Action after Grenfell: Is the Hackitt review on track?
Response to the interim report from the Hackitt Review
Calls for change have been deafening since a fire devastated Grenfell Tower last June, and in mid-December Dame Judith Hackitt published the much-anticipated interim report from her Independent Review of Building Regulations and Fire Safety. This dispatch from the ongoing review was never going to feel like enough for many, understandably impatient for the wrongs which led to the catastrophic blaze to be made right.
Hackitt communicated a clear, condemnatory message. She described the current system of regulation as “not fit for purpose” and in need of an overhaul. She detailed a range of major flaws in a system that is “gamed and worked around in many areas”.
Cost-cutting, complexity and conflicts of interest
Hackitt, a former chair of the Health and Safety Executive, described her shock at the practices that have become widespread under the current regulatory system. She noted that the current system facilitates cost-cutting, which can lead to the use of less safe building materials. Different players have been able to dodge their responsibilities for safety because the available guidance is so complex and open to misinterpretation, Hackett reported. (She noted a pile of all the guidance documents which accompany the regulations stood around 2 ft high).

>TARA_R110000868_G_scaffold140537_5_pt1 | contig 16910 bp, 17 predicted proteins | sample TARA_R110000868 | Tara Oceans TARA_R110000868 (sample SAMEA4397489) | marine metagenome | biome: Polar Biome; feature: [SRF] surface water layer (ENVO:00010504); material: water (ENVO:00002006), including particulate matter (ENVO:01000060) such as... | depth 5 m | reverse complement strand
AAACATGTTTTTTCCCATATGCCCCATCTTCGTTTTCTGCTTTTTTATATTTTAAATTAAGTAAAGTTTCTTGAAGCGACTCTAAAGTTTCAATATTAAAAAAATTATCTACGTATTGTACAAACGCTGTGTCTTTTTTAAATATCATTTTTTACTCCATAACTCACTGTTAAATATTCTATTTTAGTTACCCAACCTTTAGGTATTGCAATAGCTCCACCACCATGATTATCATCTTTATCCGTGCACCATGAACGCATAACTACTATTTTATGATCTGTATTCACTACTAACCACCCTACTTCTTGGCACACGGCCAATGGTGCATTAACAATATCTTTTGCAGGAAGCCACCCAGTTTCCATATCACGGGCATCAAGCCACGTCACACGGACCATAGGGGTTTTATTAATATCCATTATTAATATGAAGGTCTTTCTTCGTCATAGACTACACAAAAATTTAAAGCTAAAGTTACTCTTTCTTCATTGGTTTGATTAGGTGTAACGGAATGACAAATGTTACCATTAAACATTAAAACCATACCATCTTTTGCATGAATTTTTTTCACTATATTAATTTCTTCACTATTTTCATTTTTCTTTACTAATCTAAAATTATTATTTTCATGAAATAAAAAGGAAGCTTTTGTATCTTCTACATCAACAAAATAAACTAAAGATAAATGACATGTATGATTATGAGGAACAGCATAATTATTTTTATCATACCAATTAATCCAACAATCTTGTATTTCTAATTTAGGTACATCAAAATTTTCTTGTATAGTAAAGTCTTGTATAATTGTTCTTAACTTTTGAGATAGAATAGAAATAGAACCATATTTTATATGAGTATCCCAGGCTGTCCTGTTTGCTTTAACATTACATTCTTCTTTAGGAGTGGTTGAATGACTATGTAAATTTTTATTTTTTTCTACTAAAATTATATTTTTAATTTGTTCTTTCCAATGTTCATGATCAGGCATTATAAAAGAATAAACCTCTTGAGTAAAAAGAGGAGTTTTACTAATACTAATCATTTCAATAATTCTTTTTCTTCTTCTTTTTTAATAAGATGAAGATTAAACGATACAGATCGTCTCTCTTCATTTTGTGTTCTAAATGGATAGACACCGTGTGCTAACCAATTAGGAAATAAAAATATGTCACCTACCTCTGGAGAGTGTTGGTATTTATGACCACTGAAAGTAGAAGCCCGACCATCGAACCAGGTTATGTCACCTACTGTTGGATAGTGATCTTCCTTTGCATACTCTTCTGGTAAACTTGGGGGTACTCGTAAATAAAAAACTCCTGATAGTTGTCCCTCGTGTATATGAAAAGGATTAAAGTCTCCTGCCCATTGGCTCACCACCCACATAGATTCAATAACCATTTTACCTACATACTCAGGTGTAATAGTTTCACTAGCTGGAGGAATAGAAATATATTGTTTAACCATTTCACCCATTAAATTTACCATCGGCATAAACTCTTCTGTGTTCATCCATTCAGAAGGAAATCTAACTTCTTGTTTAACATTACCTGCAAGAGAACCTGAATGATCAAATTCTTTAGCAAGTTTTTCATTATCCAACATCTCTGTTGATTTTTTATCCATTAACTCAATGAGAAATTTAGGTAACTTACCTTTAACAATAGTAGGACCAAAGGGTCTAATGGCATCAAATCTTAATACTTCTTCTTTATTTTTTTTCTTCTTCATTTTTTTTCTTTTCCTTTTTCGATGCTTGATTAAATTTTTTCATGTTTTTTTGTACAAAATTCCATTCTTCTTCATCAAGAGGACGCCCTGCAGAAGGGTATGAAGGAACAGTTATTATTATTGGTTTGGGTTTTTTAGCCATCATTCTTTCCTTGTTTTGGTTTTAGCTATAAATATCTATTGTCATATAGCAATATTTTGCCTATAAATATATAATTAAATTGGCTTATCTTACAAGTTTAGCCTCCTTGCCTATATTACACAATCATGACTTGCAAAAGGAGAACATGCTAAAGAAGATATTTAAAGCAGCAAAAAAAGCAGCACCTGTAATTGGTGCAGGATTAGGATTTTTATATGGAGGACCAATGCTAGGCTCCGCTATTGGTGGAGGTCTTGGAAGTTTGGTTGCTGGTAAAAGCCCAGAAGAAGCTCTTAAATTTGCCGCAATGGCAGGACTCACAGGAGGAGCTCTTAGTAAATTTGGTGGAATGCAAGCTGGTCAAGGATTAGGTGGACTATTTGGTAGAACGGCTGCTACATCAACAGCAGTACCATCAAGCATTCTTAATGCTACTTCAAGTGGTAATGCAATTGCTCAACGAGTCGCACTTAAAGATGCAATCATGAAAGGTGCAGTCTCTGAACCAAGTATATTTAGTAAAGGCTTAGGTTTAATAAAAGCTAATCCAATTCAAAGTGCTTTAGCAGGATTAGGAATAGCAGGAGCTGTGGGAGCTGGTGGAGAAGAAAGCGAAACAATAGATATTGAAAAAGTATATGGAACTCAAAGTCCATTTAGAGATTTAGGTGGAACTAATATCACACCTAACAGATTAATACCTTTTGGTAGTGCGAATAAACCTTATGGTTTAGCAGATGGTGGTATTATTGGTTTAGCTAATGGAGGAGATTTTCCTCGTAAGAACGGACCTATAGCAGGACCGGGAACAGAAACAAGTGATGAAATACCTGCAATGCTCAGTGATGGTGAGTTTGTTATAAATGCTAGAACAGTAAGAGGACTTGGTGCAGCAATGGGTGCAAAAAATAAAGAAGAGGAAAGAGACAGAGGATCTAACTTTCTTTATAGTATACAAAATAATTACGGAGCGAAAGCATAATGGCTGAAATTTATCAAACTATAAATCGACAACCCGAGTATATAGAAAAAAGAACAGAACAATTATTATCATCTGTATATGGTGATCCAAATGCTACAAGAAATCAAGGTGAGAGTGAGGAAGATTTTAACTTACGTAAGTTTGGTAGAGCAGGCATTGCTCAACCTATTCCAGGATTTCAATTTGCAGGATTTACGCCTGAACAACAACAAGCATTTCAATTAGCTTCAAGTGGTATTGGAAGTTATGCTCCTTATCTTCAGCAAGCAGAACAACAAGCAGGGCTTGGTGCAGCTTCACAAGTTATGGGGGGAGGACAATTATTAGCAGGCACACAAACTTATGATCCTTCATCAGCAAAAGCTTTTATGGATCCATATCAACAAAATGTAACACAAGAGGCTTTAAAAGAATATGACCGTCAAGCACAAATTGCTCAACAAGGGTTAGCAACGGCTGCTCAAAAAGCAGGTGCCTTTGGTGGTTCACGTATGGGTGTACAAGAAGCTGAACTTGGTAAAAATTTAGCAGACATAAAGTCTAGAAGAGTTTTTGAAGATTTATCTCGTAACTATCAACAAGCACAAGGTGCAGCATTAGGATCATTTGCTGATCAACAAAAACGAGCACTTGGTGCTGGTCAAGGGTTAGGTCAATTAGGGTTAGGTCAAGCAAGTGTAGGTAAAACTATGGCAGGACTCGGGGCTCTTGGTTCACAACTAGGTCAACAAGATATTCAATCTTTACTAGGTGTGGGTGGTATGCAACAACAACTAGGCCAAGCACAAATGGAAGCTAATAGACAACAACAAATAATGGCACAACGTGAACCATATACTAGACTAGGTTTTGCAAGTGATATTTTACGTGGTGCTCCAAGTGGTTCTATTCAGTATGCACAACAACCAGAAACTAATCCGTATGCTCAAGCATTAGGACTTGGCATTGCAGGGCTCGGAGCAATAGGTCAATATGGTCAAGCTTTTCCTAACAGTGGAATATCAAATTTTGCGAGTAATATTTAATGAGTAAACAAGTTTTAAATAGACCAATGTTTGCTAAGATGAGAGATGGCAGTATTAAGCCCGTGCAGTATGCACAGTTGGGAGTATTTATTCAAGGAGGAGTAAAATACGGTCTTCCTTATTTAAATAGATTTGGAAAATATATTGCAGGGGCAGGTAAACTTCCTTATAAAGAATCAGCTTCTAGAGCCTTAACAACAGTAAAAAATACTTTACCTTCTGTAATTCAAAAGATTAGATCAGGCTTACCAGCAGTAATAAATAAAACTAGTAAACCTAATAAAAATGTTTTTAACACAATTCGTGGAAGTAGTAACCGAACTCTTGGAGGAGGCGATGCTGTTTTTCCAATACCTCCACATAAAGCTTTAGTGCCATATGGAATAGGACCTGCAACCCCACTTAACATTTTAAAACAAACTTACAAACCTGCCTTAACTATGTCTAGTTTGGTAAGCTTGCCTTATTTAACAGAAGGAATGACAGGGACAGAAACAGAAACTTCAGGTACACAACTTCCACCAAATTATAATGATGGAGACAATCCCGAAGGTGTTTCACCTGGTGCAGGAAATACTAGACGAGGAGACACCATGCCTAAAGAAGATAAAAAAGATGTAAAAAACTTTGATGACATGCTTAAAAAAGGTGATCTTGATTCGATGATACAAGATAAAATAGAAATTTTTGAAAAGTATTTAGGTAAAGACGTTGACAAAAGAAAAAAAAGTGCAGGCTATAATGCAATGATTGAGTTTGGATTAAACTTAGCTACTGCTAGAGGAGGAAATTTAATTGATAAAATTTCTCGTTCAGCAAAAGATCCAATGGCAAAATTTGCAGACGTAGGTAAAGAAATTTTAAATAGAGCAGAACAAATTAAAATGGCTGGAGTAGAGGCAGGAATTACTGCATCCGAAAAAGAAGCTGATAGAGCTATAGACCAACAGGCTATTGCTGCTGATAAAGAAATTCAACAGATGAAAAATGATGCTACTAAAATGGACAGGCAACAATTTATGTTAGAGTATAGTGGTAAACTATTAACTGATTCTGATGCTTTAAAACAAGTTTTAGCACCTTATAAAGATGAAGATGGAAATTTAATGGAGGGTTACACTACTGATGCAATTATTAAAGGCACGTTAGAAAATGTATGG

She also criticised the privatisation of building inspection which has led to conflicts of interest, with private inspectors and developers becoming dangerously dependent on each other.
As well as highlighting the need for better defined responsibilities within the construction industry, Hackitt pointed out the lack of effective channels for residents to raise their concerns. Grenfell residents had expressed serious doubts about the safety of their building, but the management company did not take action.
Some industry bodies may have been disappointed by the lack of specifics as yet - there was no mention of a ban on the use of flammable materials, such as that used in the cladding on Grenfell Tower. However, many politicians, housing federations, health and safety and fire industry bodies have welcomed the content of the interim report. Hackitt has assured that the finished report, due in spring, would specifically address sprinklers, cladding, alarm systems and escape routes.
On 22nd January, Hackitt is inviting representatives of the building industry and government to a summit, to discuss the next steps needed to kickstart the “universal shift in culture”. She described her December report as a “call to action”, but what actions can building firms start taking now?
From the shocking practice she has uncovered so far, Hackitt must know that a new enforceable framework is needed urgently for change to come.